A recent post by guest contributer, Julie Urlaub, discussed the rising importance of water as a sustainability issue. In it, Urlaub states, “clean, fresh, and ‘usable’ water is no longer just an issue for developing countries. It has become a global social and business sustainability issue.” This fact is more evident by Bloomberg’s recent announcement to launch a water data and analysis service as part of its ESG (Environment, Social and Governance) service offering. According to the Responsible Investor article, it plans to launch a service focusing on water in early 2011.
When Bloomberg launched its ESG data service in 2009, many thought it a game changer in environmental, social and governance (ESG) reporting; putting ESG data on 3,080 companies in 43 countries in the hands of investors. The recent announcement to include water in its service offering confirms that water is on the sustainability list and will remain there.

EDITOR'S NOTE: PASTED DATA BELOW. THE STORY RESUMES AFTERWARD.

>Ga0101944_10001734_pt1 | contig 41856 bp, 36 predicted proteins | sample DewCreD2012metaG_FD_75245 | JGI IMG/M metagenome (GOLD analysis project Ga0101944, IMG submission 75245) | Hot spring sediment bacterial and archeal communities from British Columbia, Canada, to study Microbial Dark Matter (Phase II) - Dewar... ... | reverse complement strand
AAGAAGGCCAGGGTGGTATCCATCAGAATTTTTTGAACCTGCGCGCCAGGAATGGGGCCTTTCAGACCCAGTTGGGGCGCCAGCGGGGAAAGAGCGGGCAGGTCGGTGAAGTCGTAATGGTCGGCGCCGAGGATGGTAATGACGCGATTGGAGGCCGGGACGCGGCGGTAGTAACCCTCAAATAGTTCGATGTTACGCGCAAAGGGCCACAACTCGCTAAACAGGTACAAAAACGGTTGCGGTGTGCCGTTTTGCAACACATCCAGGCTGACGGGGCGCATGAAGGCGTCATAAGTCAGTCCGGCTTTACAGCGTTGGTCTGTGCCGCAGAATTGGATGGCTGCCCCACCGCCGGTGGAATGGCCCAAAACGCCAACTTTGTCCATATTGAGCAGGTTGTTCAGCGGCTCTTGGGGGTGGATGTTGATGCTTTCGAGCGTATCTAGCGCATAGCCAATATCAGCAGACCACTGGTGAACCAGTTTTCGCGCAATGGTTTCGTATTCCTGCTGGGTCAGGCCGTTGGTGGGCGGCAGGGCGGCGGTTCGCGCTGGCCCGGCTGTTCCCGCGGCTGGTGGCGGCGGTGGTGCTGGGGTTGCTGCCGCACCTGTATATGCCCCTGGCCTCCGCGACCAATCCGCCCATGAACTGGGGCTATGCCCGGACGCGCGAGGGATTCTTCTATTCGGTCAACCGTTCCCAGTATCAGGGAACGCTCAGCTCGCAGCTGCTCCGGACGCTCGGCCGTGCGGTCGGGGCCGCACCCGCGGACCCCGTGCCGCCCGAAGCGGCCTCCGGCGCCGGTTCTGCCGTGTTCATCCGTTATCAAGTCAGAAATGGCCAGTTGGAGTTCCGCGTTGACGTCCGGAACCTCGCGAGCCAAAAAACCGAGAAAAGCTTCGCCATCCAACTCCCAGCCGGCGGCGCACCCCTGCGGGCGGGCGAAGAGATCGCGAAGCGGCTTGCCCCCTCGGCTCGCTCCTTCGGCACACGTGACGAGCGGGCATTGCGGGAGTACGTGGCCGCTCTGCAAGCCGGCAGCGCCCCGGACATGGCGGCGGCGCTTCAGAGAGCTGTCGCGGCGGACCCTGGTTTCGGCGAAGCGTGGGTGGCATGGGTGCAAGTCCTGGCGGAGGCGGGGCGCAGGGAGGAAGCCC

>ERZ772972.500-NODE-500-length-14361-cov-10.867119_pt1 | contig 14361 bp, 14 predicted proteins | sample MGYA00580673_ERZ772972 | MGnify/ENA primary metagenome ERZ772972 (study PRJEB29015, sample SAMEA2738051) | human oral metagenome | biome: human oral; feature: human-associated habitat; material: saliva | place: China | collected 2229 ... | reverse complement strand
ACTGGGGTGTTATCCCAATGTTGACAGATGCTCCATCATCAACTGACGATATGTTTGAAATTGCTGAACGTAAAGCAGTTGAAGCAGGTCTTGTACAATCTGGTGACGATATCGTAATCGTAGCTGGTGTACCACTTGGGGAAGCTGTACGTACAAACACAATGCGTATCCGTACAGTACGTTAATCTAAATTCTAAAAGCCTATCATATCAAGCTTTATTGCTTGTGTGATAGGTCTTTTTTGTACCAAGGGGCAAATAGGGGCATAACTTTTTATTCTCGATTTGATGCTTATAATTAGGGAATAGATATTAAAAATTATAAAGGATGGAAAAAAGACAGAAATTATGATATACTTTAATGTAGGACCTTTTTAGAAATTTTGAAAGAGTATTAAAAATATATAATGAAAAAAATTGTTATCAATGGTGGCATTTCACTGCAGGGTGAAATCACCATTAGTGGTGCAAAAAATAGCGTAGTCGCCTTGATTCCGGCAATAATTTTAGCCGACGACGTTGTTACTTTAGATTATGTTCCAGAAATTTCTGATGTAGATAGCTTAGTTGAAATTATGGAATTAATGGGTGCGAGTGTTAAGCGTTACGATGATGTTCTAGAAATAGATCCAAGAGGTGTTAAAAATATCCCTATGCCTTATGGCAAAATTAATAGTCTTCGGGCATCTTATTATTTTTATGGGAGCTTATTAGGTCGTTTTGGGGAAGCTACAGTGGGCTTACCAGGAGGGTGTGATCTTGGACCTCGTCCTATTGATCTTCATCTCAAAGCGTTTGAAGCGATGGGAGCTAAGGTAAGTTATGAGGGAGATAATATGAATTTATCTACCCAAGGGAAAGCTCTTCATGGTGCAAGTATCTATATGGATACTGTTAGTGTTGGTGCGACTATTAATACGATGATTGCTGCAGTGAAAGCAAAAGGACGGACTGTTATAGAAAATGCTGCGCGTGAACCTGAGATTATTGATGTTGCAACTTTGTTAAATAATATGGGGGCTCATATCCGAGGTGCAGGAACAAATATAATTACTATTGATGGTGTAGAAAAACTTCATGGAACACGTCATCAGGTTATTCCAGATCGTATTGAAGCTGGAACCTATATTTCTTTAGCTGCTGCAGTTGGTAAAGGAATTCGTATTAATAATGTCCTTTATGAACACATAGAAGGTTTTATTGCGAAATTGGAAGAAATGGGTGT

According to the Responsible Investor article, Michael Liebreich, chief executive of Bloomberg New Energy Finance, cited the “very poor information” currently available on water usage and remarked that “water is the next big challenge,” at the Carbon Disclosure Project’s new Water Disclosure project’s inaugural results in London.
Making water issues and usage available to investors and shareholders empowers them to address this rising challenge. “Asset owners can put pressure on companies like no one else, the role of the investors is absolutely critical,” Liebreich said, according to Responsible-Investor.com
Image Credit: Bergius via Flickr under CC license.